I can’t tell you what I’ll learn at this event until I’ve been, but past experience tells me I’ll learn a lot. It’s a great way to tackle a steep learning curve in a new area, a brilliantly practical ‘hands-on’ introduction to problems and solutions and a fantastic insight into the way developers work. In short,  it’ll serve you well once you’re back in the day job. The more you can practice working in a team with developers, learning to understand their point of view and learning to share your issues and ideas from your own perspective in a way that they can understand, the better you will understand how to get the most out of any new system or project. You won’t come away as a technical genius, but that’s the point – you don’t have to. Instead, you’ll come away able to ask some of the right questions and make yourself clearly understood. You’ll also have a much better understanding of the kinds of issues developers face and the kinds of solutions they can offer.

If the last event I attended is anything to go by, you also stand a very good chance of coming away with an actual working prototype of something that was just a vague idea when you started. Oh, and another benefit of working with developers – there’s sure to be great coffee ;-)

*Photo shows delegates working on s project at the Reading Lists Hackday,  ‘borrowed’ (!) from the DevSCI blog
]]> 1
Metadata For Complex Objects Update Mon, 29 Nov 2010 10:28:23 +0000 Stephanie Taylor *Image details at end of post

Bookings for the next Forum meeting on 10th December 2010 are brisk. Clearly metadata for complex objects is a hot topic for many people right now. I’ll be publishing short overviews from the speakers later in the week, but I can confirm that we will be hearing about images, theses and teaching and learning objects, with further announcements to come. If you want to attend but haven’t yet booked, you can do so using the booking form, which also links to full details of the meeting and venue.**

I’ve also been pleased to receive questions and comments via email and Twitter from people who aren’t able to attend the meeting in person, but still have a contribution to make. If you can’t make the meeting, feel free to drop me an email, tweet @metadataforum or even give me a call and let me know  your thoughts and questions. All contributions received before the day or on the day itself will be presented during the meeting, and discussions and answers to queries will be fed back to everyone via Twitter and the blog. Speaker notes and presentations will also be freely available after the meeting, again with links and and overviews here on the blog.

The tag for the meeting will be -


You will be able to follow announcements about the event via twitter (as well as feeds from blogs and websites etc.) by searching for the above tag. If you are new to twitter, please visit, and create an account for yourself. We will be using technologies like this frequently, before, during and after the event. If you require a twitter client (software to keep up to date with the latest tweets), several can be found at

*Image of the University of York temporary protakbin library accommodation during the current refurbishment project.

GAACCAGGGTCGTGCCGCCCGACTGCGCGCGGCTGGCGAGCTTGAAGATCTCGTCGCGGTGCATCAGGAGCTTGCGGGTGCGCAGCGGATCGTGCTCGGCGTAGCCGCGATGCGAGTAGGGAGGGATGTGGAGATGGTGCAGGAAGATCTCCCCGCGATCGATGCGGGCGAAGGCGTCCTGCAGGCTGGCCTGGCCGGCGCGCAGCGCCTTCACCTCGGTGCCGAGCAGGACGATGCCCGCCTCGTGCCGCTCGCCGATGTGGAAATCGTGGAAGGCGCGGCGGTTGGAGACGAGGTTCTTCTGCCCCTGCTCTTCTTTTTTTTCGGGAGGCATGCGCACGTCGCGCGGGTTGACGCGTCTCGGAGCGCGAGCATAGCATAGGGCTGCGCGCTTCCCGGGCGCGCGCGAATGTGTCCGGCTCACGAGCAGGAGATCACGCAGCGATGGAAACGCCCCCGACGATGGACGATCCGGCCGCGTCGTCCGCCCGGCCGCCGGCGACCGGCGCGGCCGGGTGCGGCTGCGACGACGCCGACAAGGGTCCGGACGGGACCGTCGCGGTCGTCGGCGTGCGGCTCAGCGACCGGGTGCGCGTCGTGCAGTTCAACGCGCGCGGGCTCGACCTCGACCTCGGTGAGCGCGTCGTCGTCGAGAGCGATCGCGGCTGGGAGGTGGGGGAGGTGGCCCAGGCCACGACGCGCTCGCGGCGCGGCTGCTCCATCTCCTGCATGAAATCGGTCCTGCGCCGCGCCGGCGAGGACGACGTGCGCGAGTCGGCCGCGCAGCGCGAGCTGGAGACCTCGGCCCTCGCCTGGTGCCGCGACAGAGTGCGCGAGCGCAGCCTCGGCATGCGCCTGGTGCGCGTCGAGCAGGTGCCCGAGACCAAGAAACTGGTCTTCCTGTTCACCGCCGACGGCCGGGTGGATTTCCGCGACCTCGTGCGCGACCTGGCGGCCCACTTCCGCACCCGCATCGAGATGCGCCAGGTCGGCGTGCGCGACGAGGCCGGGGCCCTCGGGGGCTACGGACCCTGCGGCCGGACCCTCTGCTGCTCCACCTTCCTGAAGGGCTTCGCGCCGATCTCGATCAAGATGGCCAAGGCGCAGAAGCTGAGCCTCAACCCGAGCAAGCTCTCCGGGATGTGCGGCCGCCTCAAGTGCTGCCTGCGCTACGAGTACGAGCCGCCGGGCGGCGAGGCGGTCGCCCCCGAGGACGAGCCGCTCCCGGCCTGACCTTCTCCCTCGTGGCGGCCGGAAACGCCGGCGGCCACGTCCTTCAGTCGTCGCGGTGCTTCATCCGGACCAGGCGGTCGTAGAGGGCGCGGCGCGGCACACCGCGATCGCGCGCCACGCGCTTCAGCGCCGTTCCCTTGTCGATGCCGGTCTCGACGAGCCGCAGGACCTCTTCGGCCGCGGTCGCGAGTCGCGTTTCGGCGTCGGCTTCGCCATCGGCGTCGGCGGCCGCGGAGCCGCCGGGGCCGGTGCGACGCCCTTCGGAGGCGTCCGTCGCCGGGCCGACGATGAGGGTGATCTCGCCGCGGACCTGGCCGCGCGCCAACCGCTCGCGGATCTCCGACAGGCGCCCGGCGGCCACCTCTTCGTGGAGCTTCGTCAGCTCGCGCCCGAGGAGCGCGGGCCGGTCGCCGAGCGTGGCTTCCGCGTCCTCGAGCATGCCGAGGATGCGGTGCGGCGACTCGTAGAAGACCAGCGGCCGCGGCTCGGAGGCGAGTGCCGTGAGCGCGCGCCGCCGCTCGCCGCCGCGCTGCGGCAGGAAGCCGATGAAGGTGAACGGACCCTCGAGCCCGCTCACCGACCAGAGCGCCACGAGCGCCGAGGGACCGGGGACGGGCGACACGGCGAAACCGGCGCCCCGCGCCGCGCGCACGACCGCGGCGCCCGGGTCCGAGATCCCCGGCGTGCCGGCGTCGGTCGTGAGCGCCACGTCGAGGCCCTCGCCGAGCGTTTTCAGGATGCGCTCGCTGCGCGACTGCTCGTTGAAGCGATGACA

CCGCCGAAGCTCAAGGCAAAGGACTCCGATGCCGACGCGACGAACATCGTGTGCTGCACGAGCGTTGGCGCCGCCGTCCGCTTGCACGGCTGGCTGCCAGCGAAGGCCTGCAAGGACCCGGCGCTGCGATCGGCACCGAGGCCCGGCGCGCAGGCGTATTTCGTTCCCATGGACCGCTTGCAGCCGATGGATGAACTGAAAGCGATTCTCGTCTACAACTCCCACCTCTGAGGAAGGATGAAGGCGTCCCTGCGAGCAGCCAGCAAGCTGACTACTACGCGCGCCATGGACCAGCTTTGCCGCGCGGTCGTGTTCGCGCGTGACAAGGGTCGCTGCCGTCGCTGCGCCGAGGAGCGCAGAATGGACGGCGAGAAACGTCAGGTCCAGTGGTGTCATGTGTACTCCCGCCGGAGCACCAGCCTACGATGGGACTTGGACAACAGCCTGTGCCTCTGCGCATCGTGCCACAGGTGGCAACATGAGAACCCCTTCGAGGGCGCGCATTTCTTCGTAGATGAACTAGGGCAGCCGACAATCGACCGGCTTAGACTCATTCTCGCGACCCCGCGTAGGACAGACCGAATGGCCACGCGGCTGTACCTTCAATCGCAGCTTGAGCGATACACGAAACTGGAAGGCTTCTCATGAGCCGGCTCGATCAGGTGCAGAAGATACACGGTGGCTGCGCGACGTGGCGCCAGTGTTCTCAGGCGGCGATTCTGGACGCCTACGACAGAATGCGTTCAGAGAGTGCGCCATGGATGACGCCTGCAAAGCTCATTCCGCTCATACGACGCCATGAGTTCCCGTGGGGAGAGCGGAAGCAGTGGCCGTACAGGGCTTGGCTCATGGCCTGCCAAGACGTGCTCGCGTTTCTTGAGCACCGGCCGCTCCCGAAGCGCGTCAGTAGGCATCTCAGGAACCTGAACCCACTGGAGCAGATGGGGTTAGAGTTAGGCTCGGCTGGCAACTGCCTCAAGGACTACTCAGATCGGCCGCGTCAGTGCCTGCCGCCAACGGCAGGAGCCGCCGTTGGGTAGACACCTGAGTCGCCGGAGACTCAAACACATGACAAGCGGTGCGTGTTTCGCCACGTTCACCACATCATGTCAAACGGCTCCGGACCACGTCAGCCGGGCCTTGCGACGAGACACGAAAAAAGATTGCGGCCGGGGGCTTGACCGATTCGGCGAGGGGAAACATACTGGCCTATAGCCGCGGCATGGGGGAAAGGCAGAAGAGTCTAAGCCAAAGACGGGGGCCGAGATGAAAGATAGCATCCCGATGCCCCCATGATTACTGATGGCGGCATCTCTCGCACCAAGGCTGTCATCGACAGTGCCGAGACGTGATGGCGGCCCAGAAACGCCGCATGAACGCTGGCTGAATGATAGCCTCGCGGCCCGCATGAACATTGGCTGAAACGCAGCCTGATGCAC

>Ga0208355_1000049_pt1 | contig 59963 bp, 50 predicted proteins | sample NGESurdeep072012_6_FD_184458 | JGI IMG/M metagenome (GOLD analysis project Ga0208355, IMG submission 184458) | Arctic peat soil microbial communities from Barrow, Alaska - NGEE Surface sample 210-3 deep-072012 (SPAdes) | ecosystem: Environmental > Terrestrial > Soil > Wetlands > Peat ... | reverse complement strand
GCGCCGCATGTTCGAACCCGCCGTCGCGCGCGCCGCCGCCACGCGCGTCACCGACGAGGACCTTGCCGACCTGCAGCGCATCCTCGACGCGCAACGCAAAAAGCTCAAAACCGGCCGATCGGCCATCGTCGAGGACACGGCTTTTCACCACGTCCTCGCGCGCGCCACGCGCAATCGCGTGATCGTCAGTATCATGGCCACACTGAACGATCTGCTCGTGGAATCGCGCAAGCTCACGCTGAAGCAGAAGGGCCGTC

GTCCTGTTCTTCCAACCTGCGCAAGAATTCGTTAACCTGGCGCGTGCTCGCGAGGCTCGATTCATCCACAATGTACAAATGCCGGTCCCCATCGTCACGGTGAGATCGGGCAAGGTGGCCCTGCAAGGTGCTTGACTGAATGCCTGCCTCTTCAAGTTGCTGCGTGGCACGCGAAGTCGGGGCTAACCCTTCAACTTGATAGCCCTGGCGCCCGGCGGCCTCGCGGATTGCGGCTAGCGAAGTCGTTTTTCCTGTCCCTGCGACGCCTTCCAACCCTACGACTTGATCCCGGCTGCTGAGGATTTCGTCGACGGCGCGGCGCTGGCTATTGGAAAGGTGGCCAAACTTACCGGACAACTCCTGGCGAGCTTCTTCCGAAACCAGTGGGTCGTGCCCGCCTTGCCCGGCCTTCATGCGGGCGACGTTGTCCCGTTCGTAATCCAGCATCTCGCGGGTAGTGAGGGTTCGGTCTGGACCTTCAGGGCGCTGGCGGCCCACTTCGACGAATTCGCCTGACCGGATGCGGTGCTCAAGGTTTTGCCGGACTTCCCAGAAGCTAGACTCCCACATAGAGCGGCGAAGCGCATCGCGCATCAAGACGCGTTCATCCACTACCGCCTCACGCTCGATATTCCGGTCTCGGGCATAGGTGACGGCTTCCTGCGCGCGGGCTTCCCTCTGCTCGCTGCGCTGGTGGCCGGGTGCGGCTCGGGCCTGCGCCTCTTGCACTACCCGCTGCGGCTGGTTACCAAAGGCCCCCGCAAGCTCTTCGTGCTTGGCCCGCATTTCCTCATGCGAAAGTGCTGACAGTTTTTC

**A final note on the location -  the meeting will be held at the University of York library portakabin. In answer to many tweets about the venue, I think you’ll agree it’s a portakabin, but not as we know it ;-)
]]> 0
Next Forum Meeting – Metadata For Complex Objects – 10/Dec/10 Mon, 22 Nov 2010 14:59:54 +0000 Stephanie Taylor Image used under CC license, from via Flickr

The next meeting of the Metadata Forum will look at the practical aspects of creating and managing metadata for complex objects. This event is free, though booking is essential. Priority will be given to delegates from UK HEIs, though people with an interest in the subject from other sectors are welcome if numbers allow.

The term ‘complex objects’ covers a wide variety of non-standard items, including non-text-based formats and multi-layered items. Such objects are increasingly being presented as deposits in institutional repositories and other content management and discovery contexts. The meeting will look at practical problems and solutions, with a chance to learn from the hands-on experience of people already working with such objects.

The first part of the meeting will focus on individual case studies from people currently working with complex objects. This will be followed by an open discussion session around the presentations with a chance to discuss individual problems and solutions in an informal group.  Following a networking lunch, the meeting will conclude with a round table session to discuss the common themes and issues emerging from managing the metadata for complex objects. Suggestions for how we can better support each other in this area of work will be explored and fed back to the wider community.

Programme and booking form available at

]]> 0
Seeds Of Change? Wed, 06 Oct 2010 15:57:44 +0000 Stephanie Taylor

Photo by “Clairity“, via Flickr, used under CC License.

I am currently moderating a discussion at a conference. I’m not being rude and ignoring the participants as I write this post -  the conference session is a virtual one and taking place online, via a message board. Instead, I’m carrying on with other tasks and also monitoring the discussion.

The e-conference -  “Learning Repositories in Agriculture Food & Environment: Quality Promises &
Considerations in Learning Repositories and Portals (AgLR 2010)”, is being run by which Agricultural Learning Repositories Task Force (AgLR-TF) and the e-Agriculture Community. It starts today (6th October) and runs until 20th October. It’s open to anyone with an interest in learning-based repositories and portals, and although the subject is agricultural resources, the discussions are always more generally applicable to services in other subject areas too.

I’m co-moderating a session in week one (this week), with Jackie Wickham of the RSP. The topic we are looking at is metadata, and to start off the discussion participants are being asked to consider four questions and post their responses  -

1. Have you described in the past, your learning resources using metadata (description, title, keywords, tags, etc)? Which are the metadata elements that you mainly use?